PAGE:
Several weeks ago, Apple CEO Tim Cook, in a letter to investors, said the company had lowered its revenue outlook by as much as 7%. The consumer tech giant opens its books Tuesday after the market close.
If any one company has a major influence on investors’ view of the market, Apple (AAPL) might be able to stake that claim. Its influence on stock indices, mutual funds and ETFs, as well as on investor holdings, mean that it has both a price and psychological influence on the market.
When AAPL cut its quarterly revenue expectations earlier this month, it raised concerns not just about the health of the iPhone maker, but about consumer demand throughout the economy.
One primary theme investors have heard over the last six months is that the global economy might be slowing, but the consumer appears to be healthy. Considering Apple’s consumer-driven product lineup, if the company experiences a slowdown, what does that truly mean for the consumer overall?
Tuesday afternoon might bring some answers as AAPL get set to release its fiscal Q1 earnings after the closing bell in what could be one of the more difficult earnings reports for the tech giant. However, some of the bad news might already be penciled in after AAPL’s recent warning that it would miss its own revenue expectations by as much as 7%.
AAPL earnings are part of a horde of major tech and internet companies reporting this week. Some of the others include Microsoft (MSFT), Amazon (AMZN) and Facebook (FB). Arguably none of these, however, have the outsize influence of AAPL, which surprised investors at its last earnings by announcing it would stop breaking out unit sales of the iPhone (see more below).
AAPL shares took a plunge early this month after it announced in a letter from CEO Tim Cook that it was likely to see lower-than-expected revenue of $84 billion because of sliding iPhone sales in China, which AAPL blamed on ongoing tariff tensions between the U.S. and China. The company had previously guided for fiscal Q1 revenue of $89 billion to $93 billion. As some analysts noted at the time, it’s very rare for AAPL to have to dial back its own expectations.
Some Wall Street analysts have also said that AAPL’s sales struggles in China may be due in part to increased competition there as well as the increasing price of iPhones. Recent economic data from China also points to slowing economic growth there, which could have implications for sales of AAPL products.
But AAPL stock has since rebounded this month, up 10% after recovering from a low of about $142 per share Jan. 3. It now trades near $156 per share.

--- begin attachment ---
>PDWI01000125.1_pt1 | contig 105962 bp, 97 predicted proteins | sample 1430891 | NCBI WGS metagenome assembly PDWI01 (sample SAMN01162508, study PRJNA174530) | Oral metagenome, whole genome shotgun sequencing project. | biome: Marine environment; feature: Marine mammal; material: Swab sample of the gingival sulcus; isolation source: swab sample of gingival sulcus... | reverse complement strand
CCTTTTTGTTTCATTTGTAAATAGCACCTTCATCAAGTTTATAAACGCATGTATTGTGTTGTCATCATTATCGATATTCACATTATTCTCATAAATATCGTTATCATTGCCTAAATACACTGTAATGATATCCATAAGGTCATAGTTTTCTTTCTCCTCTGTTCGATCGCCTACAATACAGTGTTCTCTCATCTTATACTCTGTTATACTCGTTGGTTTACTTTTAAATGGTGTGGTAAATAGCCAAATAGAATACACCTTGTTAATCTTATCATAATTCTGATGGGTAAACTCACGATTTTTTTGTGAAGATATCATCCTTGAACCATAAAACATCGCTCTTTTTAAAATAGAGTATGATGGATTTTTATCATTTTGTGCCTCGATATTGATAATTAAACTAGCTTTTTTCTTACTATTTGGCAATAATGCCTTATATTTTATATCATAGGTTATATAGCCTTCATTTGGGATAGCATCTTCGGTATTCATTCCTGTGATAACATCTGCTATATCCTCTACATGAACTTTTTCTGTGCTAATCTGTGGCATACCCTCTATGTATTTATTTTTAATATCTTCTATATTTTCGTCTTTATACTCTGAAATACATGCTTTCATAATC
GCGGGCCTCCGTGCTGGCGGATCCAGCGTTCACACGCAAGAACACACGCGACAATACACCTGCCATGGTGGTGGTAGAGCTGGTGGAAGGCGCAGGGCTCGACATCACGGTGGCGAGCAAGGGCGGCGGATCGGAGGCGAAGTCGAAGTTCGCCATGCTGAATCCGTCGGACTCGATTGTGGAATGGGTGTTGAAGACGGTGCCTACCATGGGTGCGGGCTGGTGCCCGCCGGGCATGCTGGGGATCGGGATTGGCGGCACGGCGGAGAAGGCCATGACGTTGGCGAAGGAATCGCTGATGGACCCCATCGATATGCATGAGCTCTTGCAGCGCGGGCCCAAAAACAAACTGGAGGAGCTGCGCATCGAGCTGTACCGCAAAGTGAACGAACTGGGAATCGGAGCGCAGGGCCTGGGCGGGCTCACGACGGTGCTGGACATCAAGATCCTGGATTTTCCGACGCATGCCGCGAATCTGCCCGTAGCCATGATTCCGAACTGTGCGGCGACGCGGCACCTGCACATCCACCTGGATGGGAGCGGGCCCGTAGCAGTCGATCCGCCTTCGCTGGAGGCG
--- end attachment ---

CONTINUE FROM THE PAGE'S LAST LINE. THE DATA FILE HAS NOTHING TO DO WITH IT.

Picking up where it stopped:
AAPL is now down about 8% over the past 52 weeks and is down about 30% in the past three months, roughly since its last quarterly report. Shares had peaked last fall at all-time highs above $230. See figure 1 below.
The consensus earnings estimate for AAPL is $4.17 per share, according to third-party estimates. Revenue is projected to fall slightly to $84 billion, down 4.8% from $88.3 billion in the same quarter last year.
Last time out, AAPL reported Q4 earnings of $2.91 per share on revenue of $62.9 billion, both of which beat Street estimates. But shares plunged 7% to below its landmark $1 trillion-plus market cap after it reported iPhone sales of 46.9 million were essentially flat from the year prior. Compensating for the drag on sales, AAPL had increased the price of the iPhones so it reported an average selling price of $793 in Q4 2018, up 28% from the previous Q4.
For this quarter, investors will likely be watching for any changes or additions to AAPL’s guidance, which could be more cautious, perhaps either because of possible ongoing struggles with iPhone sales or to prevent another disappointment. Guidance could also reflect AAPL’s expectations for how the U.S.-China tariff tensions could play out, or how the trade policies could affect its bottom line.
One thing investors won’t be watching for is specific iPhone sales numbers, as AAPL said last quarter it will no longer release those figures. Essentially, the company said it didn’t want investors focusing on unit sales as a measure of the strength of its business. However, this quarter’s numbers will now include specific gross margin and revenue from its services service business that includes fees from Apple Music and its App Store, so investors may get a sense of how those lines are faring.
There’s been more internal focus on the services business growth in recent quarters, but also concern that iPhone demand could be fading as customers keep their phones longer or balk at higher prices for new models.
Figure 1: CLAWING BACK, BUT WELL OFF THE HIGHS. AAPL shares gained back most of the 10% they lost in early January, when the company lowered its revenue outlook. However, shares sit well off the all-time high of 233 from a couple months prior. Data source: S&P Dow Jones Indices. Chart source: The thinkorswim® platform from TD Ameritrade. For illustrative purposes only. Past performance does not guarantee future results.
The options market has priced in an expected share price move of 4.9% ($7.70) in either direction around the earnings release, according to the Market Maker Move™ indicator on the thinkorswim® platform.
Call activity has been higher at the 157.5 and 160 strikes while put activity has concentrated at the 150 and 155 strikes. The implied volatility sits at the 59th percentile as of Tuesday morning.
Note: Call options represent the right, but not the obligation, to buy the underlying security at a predetermined price over a set period of time. Put options represent the right, but not the obligation, to sell the underlying security at a predetermined price over a set period of time.
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